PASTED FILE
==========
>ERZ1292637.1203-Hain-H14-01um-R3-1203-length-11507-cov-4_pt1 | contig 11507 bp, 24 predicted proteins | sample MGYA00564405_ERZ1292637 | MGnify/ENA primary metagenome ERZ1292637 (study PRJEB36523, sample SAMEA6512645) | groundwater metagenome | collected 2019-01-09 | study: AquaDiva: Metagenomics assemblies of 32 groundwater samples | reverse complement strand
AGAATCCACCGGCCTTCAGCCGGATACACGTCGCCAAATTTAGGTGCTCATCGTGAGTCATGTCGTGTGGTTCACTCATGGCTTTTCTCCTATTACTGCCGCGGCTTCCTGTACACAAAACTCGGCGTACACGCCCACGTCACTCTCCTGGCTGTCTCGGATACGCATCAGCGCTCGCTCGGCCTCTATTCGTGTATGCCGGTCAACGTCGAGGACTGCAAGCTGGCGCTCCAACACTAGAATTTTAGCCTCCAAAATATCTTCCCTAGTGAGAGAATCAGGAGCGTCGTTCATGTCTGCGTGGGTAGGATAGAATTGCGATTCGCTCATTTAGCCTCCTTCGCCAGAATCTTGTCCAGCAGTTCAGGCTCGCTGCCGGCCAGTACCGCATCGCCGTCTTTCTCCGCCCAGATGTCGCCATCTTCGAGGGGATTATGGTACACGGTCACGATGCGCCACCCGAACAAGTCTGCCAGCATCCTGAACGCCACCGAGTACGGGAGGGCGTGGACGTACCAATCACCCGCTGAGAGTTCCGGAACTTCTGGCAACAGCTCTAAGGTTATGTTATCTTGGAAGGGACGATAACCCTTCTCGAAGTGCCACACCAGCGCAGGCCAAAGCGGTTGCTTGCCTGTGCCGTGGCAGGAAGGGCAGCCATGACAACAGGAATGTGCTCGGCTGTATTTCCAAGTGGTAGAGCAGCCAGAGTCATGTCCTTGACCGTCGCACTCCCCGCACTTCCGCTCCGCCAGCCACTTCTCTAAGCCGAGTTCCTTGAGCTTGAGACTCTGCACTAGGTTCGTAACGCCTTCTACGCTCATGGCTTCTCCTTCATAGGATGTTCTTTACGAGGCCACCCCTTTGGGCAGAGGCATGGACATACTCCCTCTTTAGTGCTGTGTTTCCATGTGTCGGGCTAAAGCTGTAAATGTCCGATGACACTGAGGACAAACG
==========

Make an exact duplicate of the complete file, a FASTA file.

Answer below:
>ERZ1292637.1203-Hain-H14-01um-R3-1203-length-11507-cov-4_pt1 | contig 11507 bp, 24 predicted proteins | sample MGYA00564405_ERZ1292637 | MGnify/ENA primary metagenome ERZ1292637 (study PRJEB36523, sample SAMEA6512645) | groundwater metagenome | collected 2019-01-09 | study: AquaDiva: Metagenomics assemblies of 32 groundwater samples | reverse complement strand
AGAATCCACCGGCCTTCAGCCGGATACACGTCGCCAAATTTAGGTGCTCATCGTGAGTCATGTCGTGTGGTTCACTCATGGCTTTTCTCCTATTACTGCCGCGGCTTCCTGTACACAAAACTCGGCGTACACGCCCACGTCACTCTCCTGGCTGTCTCGGATACGCATCAGCGCTCGCTCGGCCTCTATTCGTGTATGCCGGTCAACGTCGAGGACTGCAAGCTGGCGCTCCAACACTAGAATTTTAGCCTCCAAAATATCTTCCCTAGTGAGAGAATCAGGAGCGTCGTTCATGTCTGCGTGGGTAGGATAGAATTGCGATTCGCTCATTTAGCCTCCTTCGCCAGAATCTTGTCCAGCAGTTCAGGCTCGCTGCCGGCCAGTACCGCATCGCCGTCTTTCTCCGCCCAGATGTCGCCATCTTCGAGGGGATTATGGTACACGGTCACGATGCGCCACCCGAACAAGTCTGCCAGCATCCTGAACGCCACCGAGTACGGGAGGGCGTGGACGTACCAATCACCCGCTGAGAGTTCCGGAACTTCTGGCAACAGCTCTAAGGTTATGTTATCTTGGAAGGGACGATAACCCTTCTCGAAGTGCCACACCAGCGCAGGCCAAAGCGGTTGCTTGCCTGTGCCGTGGCAGGAAGGGCAGCCATGACAACAGGAATGTGCTCGGCTGTATTTCCAAGTGGTAGAGCAGCCAGAGTCATGTCCTTGACCGTCGCACTCCCCGCACTTCCGCTCCGCCAGCCACTTCTCTAAGCCGAGTTCCTTGAGCTTGAGACTCTGCACTAGGTTCGTAACGCCTTCTACGCTCATGGCTTCTCCTTCATAGGATGTTCTTTACGAGGCCACCCCTTTGGGCAGAGGCATGGACATACTCCCTCTTTAGTGCTGTGTTTCCATGTGTCGGGCTAAAGCTGTAAATGTCCGATGACACTGAGGACAAACG